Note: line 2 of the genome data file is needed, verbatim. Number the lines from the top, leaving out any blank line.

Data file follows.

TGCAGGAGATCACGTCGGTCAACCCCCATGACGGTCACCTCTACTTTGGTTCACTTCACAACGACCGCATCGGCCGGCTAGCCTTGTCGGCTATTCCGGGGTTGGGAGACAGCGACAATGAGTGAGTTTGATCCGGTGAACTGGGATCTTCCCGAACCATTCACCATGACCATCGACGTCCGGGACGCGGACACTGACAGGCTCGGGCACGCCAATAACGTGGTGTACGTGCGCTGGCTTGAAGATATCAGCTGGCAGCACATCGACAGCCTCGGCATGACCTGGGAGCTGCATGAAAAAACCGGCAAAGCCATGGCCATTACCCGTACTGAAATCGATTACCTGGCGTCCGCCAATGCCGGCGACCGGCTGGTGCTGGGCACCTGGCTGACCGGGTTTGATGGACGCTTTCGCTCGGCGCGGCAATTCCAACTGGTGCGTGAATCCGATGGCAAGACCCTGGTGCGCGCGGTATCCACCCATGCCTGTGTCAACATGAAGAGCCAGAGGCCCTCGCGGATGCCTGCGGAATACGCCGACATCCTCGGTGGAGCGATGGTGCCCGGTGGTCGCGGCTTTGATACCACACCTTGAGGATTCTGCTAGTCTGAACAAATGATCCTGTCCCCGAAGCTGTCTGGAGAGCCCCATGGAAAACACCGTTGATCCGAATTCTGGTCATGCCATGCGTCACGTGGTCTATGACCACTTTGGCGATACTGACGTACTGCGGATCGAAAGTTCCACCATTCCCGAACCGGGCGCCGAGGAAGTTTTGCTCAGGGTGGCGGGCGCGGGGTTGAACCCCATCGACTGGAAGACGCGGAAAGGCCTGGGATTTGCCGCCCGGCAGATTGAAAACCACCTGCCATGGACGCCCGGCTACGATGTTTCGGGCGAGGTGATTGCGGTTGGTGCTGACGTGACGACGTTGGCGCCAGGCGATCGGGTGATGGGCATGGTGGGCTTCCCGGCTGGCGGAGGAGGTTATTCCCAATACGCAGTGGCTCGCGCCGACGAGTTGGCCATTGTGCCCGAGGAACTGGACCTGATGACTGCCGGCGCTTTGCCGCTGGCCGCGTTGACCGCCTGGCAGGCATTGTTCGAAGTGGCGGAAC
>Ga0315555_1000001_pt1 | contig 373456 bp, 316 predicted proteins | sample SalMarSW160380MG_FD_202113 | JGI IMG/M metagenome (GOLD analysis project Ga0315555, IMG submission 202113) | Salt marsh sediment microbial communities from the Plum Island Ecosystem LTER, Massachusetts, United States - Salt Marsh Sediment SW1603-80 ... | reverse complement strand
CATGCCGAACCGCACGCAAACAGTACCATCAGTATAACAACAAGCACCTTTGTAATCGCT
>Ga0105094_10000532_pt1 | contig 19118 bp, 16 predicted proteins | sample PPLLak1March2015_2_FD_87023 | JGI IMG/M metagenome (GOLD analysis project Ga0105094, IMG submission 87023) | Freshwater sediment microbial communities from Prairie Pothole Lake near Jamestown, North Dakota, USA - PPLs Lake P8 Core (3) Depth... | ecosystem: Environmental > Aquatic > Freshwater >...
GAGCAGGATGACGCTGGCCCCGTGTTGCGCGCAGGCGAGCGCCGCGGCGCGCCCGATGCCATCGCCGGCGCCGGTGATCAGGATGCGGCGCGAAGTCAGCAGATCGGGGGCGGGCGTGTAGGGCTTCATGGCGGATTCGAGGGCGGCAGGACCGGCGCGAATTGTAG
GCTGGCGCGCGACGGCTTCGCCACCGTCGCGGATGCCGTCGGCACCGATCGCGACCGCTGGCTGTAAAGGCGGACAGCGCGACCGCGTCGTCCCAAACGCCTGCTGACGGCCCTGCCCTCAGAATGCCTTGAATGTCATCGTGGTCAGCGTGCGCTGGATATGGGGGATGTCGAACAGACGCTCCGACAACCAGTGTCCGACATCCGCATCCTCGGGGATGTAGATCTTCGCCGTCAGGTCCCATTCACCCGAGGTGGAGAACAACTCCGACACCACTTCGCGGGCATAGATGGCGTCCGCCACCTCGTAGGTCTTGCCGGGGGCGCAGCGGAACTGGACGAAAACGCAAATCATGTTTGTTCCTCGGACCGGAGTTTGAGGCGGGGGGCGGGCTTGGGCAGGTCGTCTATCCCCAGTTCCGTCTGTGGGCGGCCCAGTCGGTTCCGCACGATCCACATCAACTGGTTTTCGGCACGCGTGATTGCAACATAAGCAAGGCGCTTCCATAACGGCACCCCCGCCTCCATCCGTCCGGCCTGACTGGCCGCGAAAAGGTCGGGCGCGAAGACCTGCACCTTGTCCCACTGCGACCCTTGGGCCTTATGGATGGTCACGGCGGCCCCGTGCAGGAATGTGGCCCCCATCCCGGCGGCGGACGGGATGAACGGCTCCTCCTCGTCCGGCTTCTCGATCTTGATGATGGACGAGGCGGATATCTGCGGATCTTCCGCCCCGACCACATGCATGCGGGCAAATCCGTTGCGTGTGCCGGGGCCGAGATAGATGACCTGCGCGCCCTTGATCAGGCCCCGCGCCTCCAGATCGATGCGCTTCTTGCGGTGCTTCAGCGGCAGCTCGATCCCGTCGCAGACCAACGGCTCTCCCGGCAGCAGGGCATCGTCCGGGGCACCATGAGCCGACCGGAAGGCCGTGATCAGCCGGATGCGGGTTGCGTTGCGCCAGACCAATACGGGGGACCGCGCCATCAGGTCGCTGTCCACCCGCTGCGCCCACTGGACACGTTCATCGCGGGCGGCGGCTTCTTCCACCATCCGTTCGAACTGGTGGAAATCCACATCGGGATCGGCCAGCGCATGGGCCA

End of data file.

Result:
>Ga0315555_1000001_pt1 | contig 373456 bp, 316 predicted proteins | sample SalMarSW160380MG_FD_202113 | JGI IMG/M metagenome (GOLD analysis project Ga0315555, IMG submission 202113) | Salt marsh sediment microbial communities from the Plum Island Ecosystem LTER, Massachusetts, United States - Salt Marsh Sediment SW1603-80 ... | reverse complement strand